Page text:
Two north-east women who were caught with ultra-pure drugs worth £175,000 during a police raid were each jailed for three years yesterday.
Officers raided Hannah Alexander’s flat in Aberdeen on July 29 last year armed with a search warrant and found significant amounts of heroin and cannabis on open display.
Her co-accused Kelly McNabb told police she had thrown more drugs out of a window as entry was being forced. Twenty smaller bags of heroin were found on a window ledge.
In all, officers found nearly half a kilo of heroin, which was double the purity of street deals in the North east of Scotland at the time, together with 15 bags of herbal cannabis.
The heroin had a maximum street value of £157,000, while the cannabis had the potential to realise £18,000.
A judge at the High Court in Edinburgh yesterday told the pair – who claimed to have been told to store the drugs by a dealer in an effort to erase a drug debt – that a “significant amount” of both heroin and cannabis had been involved.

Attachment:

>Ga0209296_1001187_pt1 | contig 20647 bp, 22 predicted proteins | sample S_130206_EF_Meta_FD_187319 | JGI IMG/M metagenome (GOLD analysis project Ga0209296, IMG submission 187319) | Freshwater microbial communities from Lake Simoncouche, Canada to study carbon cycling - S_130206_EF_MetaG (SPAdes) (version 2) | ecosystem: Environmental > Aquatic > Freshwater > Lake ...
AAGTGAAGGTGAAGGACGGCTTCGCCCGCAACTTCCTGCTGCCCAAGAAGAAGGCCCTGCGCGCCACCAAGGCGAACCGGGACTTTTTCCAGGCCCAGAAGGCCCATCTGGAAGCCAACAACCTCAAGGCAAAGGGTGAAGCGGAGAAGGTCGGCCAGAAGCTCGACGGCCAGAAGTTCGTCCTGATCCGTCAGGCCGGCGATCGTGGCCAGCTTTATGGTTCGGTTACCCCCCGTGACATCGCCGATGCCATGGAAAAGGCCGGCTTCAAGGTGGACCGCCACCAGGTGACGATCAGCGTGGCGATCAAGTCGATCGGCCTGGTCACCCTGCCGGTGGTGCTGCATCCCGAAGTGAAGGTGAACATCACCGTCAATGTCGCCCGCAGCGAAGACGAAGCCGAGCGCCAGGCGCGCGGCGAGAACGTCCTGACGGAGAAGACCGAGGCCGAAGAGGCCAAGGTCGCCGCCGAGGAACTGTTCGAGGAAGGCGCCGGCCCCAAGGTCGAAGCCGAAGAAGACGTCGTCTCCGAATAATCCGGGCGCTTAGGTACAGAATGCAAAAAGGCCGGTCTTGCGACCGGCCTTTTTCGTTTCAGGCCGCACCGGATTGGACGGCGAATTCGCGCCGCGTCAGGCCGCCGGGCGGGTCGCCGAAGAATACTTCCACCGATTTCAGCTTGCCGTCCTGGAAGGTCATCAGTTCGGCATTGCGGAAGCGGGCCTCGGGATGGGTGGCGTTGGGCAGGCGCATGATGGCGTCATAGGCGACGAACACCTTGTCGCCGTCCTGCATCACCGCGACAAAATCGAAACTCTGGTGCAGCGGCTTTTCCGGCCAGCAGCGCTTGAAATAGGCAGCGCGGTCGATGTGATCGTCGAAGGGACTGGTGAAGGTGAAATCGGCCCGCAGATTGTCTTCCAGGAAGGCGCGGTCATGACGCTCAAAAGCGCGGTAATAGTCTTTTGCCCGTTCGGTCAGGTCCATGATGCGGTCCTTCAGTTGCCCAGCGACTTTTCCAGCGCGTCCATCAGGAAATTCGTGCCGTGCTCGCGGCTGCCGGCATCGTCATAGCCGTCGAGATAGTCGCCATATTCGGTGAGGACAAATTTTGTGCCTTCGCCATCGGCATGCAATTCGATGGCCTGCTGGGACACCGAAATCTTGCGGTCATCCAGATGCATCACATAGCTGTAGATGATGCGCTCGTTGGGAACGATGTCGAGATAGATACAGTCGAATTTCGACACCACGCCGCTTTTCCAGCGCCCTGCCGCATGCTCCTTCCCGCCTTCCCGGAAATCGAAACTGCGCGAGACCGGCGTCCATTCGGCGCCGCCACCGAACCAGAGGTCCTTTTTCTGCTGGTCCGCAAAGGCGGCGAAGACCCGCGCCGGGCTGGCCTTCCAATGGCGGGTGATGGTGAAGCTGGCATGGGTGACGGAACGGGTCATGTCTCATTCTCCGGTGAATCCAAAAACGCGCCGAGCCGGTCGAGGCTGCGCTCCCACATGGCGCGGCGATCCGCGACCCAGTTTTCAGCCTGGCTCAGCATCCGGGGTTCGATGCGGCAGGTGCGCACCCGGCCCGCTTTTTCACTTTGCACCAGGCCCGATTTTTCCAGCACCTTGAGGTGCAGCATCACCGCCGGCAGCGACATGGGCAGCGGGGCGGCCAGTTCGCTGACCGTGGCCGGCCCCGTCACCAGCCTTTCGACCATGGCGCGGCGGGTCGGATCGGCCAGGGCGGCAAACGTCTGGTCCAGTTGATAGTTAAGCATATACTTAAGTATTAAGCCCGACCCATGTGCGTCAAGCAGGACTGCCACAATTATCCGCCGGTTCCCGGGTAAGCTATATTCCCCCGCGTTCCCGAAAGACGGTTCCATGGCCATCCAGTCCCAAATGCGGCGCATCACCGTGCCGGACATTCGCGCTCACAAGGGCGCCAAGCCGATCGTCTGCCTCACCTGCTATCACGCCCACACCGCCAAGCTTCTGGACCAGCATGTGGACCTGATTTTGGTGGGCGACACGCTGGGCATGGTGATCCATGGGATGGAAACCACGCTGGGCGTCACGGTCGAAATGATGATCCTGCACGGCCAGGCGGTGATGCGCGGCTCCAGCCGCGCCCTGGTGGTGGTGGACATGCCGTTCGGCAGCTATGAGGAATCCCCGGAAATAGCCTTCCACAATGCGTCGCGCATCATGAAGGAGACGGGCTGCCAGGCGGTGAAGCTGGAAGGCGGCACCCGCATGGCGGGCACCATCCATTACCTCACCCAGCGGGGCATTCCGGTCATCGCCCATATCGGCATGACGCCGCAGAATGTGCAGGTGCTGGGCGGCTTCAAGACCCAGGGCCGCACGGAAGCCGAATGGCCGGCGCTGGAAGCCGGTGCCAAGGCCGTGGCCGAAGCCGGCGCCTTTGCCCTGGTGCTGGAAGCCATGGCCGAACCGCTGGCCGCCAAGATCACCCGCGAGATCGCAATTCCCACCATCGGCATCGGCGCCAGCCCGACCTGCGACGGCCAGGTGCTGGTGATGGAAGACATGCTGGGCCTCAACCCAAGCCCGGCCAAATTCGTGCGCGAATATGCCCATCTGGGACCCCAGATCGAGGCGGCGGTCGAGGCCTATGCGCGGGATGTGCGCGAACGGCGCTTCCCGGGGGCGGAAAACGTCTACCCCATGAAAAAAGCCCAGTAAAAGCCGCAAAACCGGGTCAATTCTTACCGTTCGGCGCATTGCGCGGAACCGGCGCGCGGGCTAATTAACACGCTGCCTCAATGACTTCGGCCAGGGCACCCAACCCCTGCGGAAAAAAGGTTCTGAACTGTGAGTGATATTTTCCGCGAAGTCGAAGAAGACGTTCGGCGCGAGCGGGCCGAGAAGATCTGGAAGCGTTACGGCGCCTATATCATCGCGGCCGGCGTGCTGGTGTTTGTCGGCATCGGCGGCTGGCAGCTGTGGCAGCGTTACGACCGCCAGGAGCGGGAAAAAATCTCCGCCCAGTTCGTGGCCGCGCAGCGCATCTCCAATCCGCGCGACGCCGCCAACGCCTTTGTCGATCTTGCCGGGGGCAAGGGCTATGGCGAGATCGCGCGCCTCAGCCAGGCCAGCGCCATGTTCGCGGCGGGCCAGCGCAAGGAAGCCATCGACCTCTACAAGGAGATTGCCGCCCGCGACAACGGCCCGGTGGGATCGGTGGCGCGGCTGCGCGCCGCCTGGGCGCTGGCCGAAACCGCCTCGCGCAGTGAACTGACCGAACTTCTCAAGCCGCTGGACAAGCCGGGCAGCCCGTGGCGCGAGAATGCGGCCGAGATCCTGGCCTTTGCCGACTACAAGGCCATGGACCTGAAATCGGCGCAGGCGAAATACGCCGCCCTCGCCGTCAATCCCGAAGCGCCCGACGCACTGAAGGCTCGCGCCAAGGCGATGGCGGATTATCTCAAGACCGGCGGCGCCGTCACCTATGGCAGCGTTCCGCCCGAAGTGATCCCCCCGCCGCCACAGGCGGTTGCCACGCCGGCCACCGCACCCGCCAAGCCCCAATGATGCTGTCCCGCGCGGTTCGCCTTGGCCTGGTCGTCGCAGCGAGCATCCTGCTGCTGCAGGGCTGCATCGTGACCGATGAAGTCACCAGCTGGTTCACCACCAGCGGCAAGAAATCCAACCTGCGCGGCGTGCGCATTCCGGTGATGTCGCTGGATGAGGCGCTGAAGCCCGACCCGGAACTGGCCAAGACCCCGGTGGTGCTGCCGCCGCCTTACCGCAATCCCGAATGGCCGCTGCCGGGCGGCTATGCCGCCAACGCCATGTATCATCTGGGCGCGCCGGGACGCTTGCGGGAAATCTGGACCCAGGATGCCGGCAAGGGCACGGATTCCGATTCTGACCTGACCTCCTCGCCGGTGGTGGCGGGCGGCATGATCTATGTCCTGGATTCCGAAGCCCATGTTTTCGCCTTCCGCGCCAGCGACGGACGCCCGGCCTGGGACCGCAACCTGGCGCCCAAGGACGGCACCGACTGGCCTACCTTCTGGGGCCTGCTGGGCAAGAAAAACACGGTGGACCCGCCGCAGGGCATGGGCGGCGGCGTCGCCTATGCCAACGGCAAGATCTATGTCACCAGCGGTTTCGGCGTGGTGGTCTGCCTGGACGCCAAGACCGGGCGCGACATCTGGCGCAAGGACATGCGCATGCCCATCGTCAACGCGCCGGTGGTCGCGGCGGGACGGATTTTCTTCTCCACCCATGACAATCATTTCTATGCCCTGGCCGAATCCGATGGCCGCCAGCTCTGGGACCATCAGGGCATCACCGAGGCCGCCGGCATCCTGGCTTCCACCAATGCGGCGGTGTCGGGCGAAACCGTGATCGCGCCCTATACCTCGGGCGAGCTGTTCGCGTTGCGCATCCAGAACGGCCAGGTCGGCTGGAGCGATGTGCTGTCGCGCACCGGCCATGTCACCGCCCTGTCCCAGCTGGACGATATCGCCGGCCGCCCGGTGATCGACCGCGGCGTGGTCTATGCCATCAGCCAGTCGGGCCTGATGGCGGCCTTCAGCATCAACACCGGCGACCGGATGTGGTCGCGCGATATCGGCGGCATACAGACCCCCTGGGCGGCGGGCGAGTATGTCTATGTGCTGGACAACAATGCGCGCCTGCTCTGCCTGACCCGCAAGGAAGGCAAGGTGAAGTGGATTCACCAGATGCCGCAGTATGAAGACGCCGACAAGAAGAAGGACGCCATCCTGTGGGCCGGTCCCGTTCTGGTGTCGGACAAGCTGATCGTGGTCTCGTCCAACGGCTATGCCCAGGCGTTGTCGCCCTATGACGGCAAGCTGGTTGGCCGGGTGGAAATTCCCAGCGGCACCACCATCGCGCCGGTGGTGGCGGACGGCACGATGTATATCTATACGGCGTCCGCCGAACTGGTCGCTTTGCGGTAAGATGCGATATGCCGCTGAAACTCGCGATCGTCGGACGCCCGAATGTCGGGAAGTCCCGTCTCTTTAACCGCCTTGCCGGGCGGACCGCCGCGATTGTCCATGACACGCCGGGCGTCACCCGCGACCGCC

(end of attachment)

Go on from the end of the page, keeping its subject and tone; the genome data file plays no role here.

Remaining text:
Lord Beckett said The Crown did not dispute that they were effectively being used by someone else at the time of the offences.
Nonetheless, he told them there was clearly no alternative to a lengthy custodial sentence.
The judge said he would have jailed them for four years each but the sentences would be reduced to take account of their guilty pleas.
He added: “You have expressed an intention you will not offend again and I hope that will be the situation.”
The pair were remanded after admitting being concerned in the supply of heroin and cannabis at an address in Aberdeen’s Provost Graham Avenue last year.
McNabb, 26, and Alexander, 24, both unemployed, left fingerprints and DNA on packaging containing drugs.
The former told police during an interview that she had run up a £2,000 debt with a man who turned up at the address earlier in the day with a drum containing drugs.
She was told £350 would be taken off her debt for keeping the drugs on his behalf.
Defence counsel Bill Adam, for McNabb, said his client had been “heavily reliant upon cannabis” at the time of the offence.
“This reliance on cannabis was at the root of her committing these offences,” he told the court.
He said there was an agreement that in payment for the debt an Aberdeen drug dealer would be allowed to use the house for storage.
Mr Adam said that because of mental health issues McNabb was “quite a vulnerable character” who in many ways was exploited by the dealer.
Michael Anderson, defending Alexander, said: “She did agree shortly prior to the police attending for the drugs to be held in her property.”
He said the first offender, who suffers from depression, was “petrified” about being in prison.